2017 #coleg: SB17-036, on to conference committee

Groundwater movement via the USGS

From The Grand Junction Daily Sentinel (Charles Ashby):

Sens. Ray Scott and Don Coram wanted to simply accept a change to their groundwater appeals bill Wednesday, but the rest of the Senate wouldn’t let them.

The two Republicans from Grand Junction and Montrose, respectively, told the Senate that a change the House made to their measure, SB36, was a minor one.

But Sen. Jerry Sonnenberg, R-Sterling, and others in the Colorado Senate said it weakened it too much.

The bill was designed to prevent moneyed interests, such as developers, from retrying groundwater rights cases that have been determined by the Colorado Groundwater Commission.

Under current law, appeals from that commission to district courts can include evidence not presented to the commission, essentially retrying the cases.

The House altered it to allow that to happen only if the district judge determines that evidence was wrongly excluded or new evidence was discovered.

“What this (bill) now does is, it takes and allows any evidence that may not have been discovered,” Sonnenberg said. “(But) no discovery can fall under that category and can be used in an appeal, essentially creating a scenario where (water) speculators can then lawyer up, engineer up, as we were trying to address in this bill.”

On a 24-10 vote, the Senate rejected Coram’s and Scott’s request to accept the change, forcing them to send the bill to a special conference committee made up of three senators and three legislators from the House to work out that issue.

@ClimateReality: An Inconvenient Sequel: Truth to Power #BeInconvenient #ActOnClimate

The premier is July 28, 2017.

I will be speaking about the climate crisis on Monday, April 3, 2017, in Thornton. Click here for the details.

@Utah.gov: Rare Historical Photos of San Juan County (and Montezuma County, CO) Now Available Digitally

Golconda Placer Mine, The Afton Watkins Gardner Photograph Collection, ca. 1920s, Date 1893 via Utah.gov.

Click here to go to the Utah Department of Heritage & Arts website to check out the photos.

Why can’t I use the water in my own backyard? – News on TAP

Summit County eighth-graders are learning about water management — and asking the best questions.

Source: Why can’t I use the water in my own backyard? – News on TAP

A sneak peek at rain barrels of the future – News on TAP

Industrial design students think beyond convention to improve how customers collect the water in their own yards.

Source: A sneak peek at rain barrels of the future – News on TAP

Cutting down on problematic pipes – News on TAP

Denver Water’s five-year capital plan provides $76 million to repair and replace water mains.

Source: Cutting down on problematic pipes – News on TAP

Scientists Are Poised to Start a New Movement — @blkahn #marchforscience #ActOnClimate

Photo credit Dave Moskovitz.

Please consider attending my presentation “Climate Change is Water Change: Colorado Update” Monday night in Thornton. Click here for the inside skinny.

From Climate Central (Brian Kahn):

Raised fists, tricorn hats, banners proclaiming “we are the 99 percent” and Gadsden flags are among the countless symbols and slogans that have pervaded social movements in recent years.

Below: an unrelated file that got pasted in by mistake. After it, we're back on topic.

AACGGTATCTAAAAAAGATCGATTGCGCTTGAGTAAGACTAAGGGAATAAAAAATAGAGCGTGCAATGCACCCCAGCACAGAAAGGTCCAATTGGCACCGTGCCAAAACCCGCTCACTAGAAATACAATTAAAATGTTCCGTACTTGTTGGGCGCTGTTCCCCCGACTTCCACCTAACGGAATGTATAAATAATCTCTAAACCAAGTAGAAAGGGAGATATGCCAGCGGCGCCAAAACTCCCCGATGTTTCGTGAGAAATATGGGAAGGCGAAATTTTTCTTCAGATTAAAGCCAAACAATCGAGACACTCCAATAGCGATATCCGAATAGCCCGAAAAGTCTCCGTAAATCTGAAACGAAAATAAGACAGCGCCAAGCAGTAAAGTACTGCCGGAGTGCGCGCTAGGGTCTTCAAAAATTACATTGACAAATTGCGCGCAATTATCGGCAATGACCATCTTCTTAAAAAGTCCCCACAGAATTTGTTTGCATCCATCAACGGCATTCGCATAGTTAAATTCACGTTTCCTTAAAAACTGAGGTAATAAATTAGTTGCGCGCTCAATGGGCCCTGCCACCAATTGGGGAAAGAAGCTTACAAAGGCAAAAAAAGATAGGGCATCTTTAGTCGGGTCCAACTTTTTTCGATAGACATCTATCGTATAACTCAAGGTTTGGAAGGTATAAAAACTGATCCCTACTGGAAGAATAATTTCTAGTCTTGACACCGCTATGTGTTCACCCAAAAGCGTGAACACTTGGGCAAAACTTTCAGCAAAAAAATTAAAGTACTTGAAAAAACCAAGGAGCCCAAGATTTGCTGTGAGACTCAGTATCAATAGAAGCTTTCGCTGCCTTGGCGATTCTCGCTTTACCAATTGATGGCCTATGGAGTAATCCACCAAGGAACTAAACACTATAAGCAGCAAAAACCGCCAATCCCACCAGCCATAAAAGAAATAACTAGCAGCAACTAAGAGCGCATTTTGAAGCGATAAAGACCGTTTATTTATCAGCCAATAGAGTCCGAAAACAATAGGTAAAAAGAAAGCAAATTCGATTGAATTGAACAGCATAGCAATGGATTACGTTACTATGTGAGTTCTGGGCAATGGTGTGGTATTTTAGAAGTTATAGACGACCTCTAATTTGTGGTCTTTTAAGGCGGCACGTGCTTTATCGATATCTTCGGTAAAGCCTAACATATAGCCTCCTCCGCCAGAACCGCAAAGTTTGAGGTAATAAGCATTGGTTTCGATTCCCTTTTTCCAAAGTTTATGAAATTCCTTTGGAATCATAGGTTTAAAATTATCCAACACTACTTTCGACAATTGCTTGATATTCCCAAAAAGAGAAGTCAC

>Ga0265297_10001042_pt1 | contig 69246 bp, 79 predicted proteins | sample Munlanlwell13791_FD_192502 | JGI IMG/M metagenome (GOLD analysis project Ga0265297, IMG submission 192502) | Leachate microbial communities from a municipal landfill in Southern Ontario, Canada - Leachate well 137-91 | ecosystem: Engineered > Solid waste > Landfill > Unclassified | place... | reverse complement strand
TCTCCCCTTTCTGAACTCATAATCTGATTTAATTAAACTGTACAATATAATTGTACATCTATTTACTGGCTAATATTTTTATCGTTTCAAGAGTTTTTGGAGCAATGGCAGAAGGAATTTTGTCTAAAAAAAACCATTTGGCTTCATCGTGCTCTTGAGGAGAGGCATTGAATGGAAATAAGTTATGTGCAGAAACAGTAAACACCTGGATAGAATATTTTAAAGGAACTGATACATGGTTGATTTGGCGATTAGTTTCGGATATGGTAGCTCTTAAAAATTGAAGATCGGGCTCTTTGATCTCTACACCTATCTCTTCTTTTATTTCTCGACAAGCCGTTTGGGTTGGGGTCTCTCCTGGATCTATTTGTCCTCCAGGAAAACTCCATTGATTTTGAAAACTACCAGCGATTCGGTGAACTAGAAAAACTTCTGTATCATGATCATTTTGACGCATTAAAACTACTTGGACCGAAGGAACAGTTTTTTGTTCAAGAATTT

They’re images and words that rattle around the brain and have the power to affect serious change — or be relegated to the footnotes of history.

Donald Trump’s election has spawned a new series of burgeoning movements. That includes one where lab coats and chants of “science, not silence” are the new Revolutionary War-era garb and cries of “don’t tread on me.”

The current political climate has spurred a growing cadre of scientists to emerge from their labs, offices and fieldwork sites to contest an administration that’s openly hostile to scientific inquiry — particularly when it comes to climate change — and coined the term “alternative facts.”

“We’ve tried to let our data do the talking for us and that has failed miserably,” Kim Cobb, a coral researcher at Georgia Tech, said.

Scientists staged a thousand-strong rally in Boston during the annual American Association for the Advancement of Science meeting in late February. Much bigger protests are afoot with the March for Science and its 190 satellite marches planned for April 22. Scientists are also organizing support groups and many have said they are considering running for public office.

#Snowpack news: Good snowfall forecast

From The Longmont Times-Call (Charlie Brennan):

Coming in just under the wire, Boulder County could see its first measurable snow for the month of March on its last day. But maybe not.

March is typically the snowiest month of the year in the Boulder area, but snow has been a no-show this month, which has been far drier and more mild than average.

It’s going to change as the final hours of the month tick down, with up to 8 inches of snow possible in the area through Saturday.

A Pacific storm system already affecting the Great Basin and heading into the Four Corners region will be making its presence felt along the Front Range early Friday morning with a chance of showers developing after midnight.

The chance of rain increases to 70 percent during the day Friday, with the day’s high topping out around 44 degrees.

After rush hour Friday evening, the rain should be mixed with snow, and changing entirely to snow by the early morning hours, with Friday’s overnight low to be 30 degrees.

In his weather blog, Boulder meteorologist Matt Kelsch said “the changeover to snow in lower elevations is likely to occur around the time of the most steady and heavy precipitation late Friday afternoon and evening. A small shift by a few hours can have a big impact on snow amounts.”